Home > Sustainability, divestment, adding value: mining after the China boom

Sustainability, divestment, adding value: mining after the China boom

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Adapting to the post-China boom times will involve miners concentrating on sustainability, optimised efficiency and creating value within communities, according to the head of MMM for Schneider, Diego Areces. He shares some of his observations and predictions with Brent Balinski.

It is not news that miners are adapting to shifts, with a major one being lower demand from China.

The 13 per cent Chinese GDP growth of 2007 - and the need to feed this with resources - has slowed, with single figure expansion tipped for the near future.

At the time of writing, the price of iron ore had just hit a five-year low, and some analysts are predicting it could fall below $US80 in the next year.

Diego Areces of Schneider, which is a partner to some of the world’s biggest miners, believes the recent slowed demand for resources could be a positive: it’s more sustainable and less likely to be volatile. Times are different and miners will have to behave differently in response.

Growth will be slower overall than it used to be, though this isn’t all bad.

“The pace is going to be slower because we are no longer going to have these demand shocks that China created, for instance,” Areces told Manufacturers’ Monthly. “We’re going to have India, Africa, but this is not going to be like China.

“The population will continue growing, urbanisation will continue, the middle class will continue growing, therefore the consumption will continue growing, but at a different pace,” he said.

“Mining companies need to adapt to that.”

Markets other than China will have to be located.

According to Areces, who is the vice president of Mining, Minerals and Metals Solutions at the French-headquartered energy and automation specialist, there are three key aspects that will drive the industry: sustainability, optimising efficiency and value creation.

No longer just a reporting requirement and something seen as an impediment to growth, “sustainability is a must to operate,” said Areces.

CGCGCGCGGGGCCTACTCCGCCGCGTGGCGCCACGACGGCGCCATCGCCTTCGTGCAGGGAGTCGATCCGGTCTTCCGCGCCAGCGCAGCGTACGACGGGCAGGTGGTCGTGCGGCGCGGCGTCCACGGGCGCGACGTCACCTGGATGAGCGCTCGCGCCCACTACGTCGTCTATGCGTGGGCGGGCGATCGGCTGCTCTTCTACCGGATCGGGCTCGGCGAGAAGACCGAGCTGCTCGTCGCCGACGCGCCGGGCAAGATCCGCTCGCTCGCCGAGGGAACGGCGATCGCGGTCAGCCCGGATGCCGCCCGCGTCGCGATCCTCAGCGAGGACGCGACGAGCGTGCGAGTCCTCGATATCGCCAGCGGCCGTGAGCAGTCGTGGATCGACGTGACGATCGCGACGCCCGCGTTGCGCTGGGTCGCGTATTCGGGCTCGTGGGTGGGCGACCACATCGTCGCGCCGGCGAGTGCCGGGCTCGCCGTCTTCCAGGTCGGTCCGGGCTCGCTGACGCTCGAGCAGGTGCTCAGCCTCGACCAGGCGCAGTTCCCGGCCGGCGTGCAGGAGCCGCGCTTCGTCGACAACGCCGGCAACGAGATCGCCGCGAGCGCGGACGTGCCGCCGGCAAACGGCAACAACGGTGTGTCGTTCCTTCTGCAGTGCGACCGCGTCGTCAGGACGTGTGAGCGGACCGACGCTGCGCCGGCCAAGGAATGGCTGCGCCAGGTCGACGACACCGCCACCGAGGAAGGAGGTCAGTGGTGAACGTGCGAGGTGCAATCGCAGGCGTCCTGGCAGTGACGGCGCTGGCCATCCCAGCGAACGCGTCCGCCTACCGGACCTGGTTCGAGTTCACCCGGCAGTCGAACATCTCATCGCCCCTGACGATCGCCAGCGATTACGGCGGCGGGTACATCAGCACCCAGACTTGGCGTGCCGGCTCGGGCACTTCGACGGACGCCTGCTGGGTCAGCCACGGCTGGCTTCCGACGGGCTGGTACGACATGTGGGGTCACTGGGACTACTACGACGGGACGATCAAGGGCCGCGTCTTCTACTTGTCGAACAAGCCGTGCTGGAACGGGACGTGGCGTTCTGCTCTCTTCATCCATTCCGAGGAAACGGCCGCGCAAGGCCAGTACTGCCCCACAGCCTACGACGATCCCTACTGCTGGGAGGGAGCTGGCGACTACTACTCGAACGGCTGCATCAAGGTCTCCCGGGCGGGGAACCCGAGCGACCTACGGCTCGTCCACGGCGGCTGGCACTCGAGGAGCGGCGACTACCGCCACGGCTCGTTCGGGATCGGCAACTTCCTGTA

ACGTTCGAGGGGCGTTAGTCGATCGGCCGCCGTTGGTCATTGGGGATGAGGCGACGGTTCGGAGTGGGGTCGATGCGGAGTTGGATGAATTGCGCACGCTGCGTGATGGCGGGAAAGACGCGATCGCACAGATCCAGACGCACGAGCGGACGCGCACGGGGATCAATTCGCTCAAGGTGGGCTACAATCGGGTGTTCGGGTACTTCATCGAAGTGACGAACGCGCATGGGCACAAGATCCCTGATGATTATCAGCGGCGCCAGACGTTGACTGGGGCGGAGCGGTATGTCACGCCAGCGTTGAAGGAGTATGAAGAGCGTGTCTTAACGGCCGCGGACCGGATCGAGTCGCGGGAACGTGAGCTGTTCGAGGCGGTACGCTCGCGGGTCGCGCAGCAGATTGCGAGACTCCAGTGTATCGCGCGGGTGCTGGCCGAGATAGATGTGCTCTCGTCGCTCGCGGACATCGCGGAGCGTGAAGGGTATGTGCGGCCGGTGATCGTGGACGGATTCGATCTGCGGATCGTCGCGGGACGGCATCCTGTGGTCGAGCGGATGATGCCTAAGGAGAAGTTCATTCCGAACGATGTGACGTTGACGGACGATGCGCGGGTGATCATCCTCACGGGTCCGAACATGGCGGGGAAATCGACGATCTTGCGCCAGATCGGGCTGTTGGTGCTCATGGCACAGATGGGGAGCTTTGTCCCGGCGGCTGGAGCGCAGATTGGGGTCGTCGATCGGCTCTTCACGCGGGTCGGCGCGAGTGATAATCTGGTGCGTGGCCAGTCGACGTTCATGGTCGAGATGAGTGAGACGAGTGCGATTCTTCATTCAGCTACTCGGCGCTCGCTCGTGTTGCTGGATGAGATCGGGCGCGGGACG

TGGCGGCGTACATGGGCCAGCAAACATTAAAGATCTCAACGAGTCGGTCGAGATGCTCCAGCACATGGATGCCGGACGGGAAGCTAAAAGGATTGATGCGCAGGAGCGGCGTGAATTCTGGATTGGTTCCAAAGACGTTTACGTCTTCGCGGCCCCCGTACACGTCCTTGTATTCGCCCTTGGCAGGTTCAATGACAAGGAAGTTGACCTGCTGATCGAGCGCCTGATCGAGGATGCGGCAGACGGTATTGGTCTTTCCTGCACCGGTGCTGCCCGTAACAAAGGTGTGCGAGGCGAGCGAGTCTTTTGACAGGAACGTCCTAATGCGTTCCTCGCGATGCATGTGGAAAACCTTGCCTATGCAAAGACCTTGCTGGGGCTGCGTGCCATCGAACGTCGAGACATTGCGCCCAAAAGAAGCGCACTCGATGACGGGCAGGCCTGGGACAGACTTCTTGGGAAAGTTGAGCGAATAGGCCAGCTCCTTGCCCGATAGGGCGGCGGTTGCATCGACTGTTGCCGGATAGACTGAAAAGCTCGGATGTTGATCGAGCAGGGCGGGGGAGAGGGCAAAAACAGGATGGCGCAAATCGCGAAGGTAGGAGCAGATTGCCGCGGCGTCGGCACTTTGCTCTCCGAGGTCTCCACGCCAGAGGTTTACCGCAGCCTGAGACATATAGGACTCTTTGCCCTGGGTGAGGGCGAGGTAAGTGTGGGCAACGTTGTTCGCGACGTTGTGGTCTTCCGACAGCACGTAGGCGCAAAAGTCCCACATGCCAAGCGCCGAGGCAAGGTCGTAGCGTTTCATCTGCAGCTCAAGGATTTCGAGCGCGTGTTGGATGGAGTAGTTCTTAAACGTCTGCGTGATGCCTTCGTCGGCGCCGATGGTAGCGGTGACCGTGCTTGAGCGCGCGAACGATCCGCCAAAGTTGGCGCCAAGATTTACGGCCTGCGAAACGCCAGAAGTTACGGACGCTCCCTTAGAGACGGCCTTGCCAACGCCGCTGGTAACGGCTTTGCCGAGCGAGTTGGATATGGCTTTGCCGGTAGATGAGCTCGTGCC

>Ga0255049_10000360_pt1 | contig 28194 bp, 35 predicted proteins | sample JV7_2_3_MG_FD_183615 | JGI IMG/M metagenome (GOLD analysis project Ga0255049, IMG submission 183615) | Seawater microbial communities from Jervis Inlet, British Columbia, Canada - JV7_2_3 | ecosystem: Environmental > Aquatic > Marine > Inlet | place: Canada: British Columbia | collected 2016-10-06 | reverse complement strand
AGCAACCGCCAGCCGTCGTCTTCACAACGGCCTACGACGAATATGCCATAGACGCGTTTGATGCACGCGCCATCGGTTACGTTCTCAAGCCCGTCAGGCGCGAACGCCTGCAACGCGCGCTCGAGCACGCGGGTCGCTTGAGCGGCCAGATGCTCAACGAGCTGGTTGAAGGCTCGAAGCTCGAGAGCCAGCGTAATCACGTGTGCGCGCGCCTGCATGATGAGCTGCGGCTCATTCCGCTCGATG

“Today if mining companies are not sustainable they will not be able to operate... So that kind of accountability is a must. And it’s no longer about just being sustainable - it’s protecting the environment in a productive way.”

Optimising operations seems a no-brainer.

“That for us is about people efficiency, production optimisation, and assets utilisation and optimisation,” said Areces.

Values will be more important than volume, and companies will be driven to be the best at what they do rather than the biggest.

Consider BHP’s recent decision to split its assets, praised by supporters as good for the clarity and focus of the miner.

Return on capital investment will also be something mining businesses care more and more about, with divestment of what’s not being used.

Assets at a mine site that aren’t being fully utilised will look more and more like waste.

“If you have 50 per cent of your capacity sub-optimised, you can cut your plant in half and get 4 per cent [on what’s gained from the sale]” said Areces.

Another value-related prediction was the extension of companies’ value chain, with gasification of coal cited as an example. Again, it is to do with getting more out of assets.

“These are things that happen, these are market trends that come and go, if you look at aluminium, they are bauxite mining companies,” he said.

“And they are even making cans of Coke or wings for airplanes and then they pull back but I believe the value chains are going to be long.”

Another trend was the shift in how mining companies are governed. In line with the expectation that mining companies will create value for the communities and customers they are involved with, there would be more community representatives wanting a seat at the table.

The government and the community would both be part of the governance of the mining company of the future, said Areces.

“We were taught that governments in private business are bad, and I believe that concept is somehow changing because of the impact that governments can have to customers, in the community, in the building of societies,” he said.

This was something that could be seen globally, he argued.

“If you take a look at some of the countries in the world, the most important investor in some of the major companies in the world is the government.

“Governments can help mining companies - every time that you have a new mining project you need infrastructure and you have a lot of value creation for the communities and the customers, and it’s important that the government sits at the board of a mining company, for instance.

“I have the feeling that mining companies will have to [increasingly] involve the community and governments into the governance of the company, and I have the feeling that mining companies will have to be more adaptive to the evolution of the market.

Manufacturers’ Monthly attended the recent Synergy 2014 Industry User Conference as a guest of Schneider.

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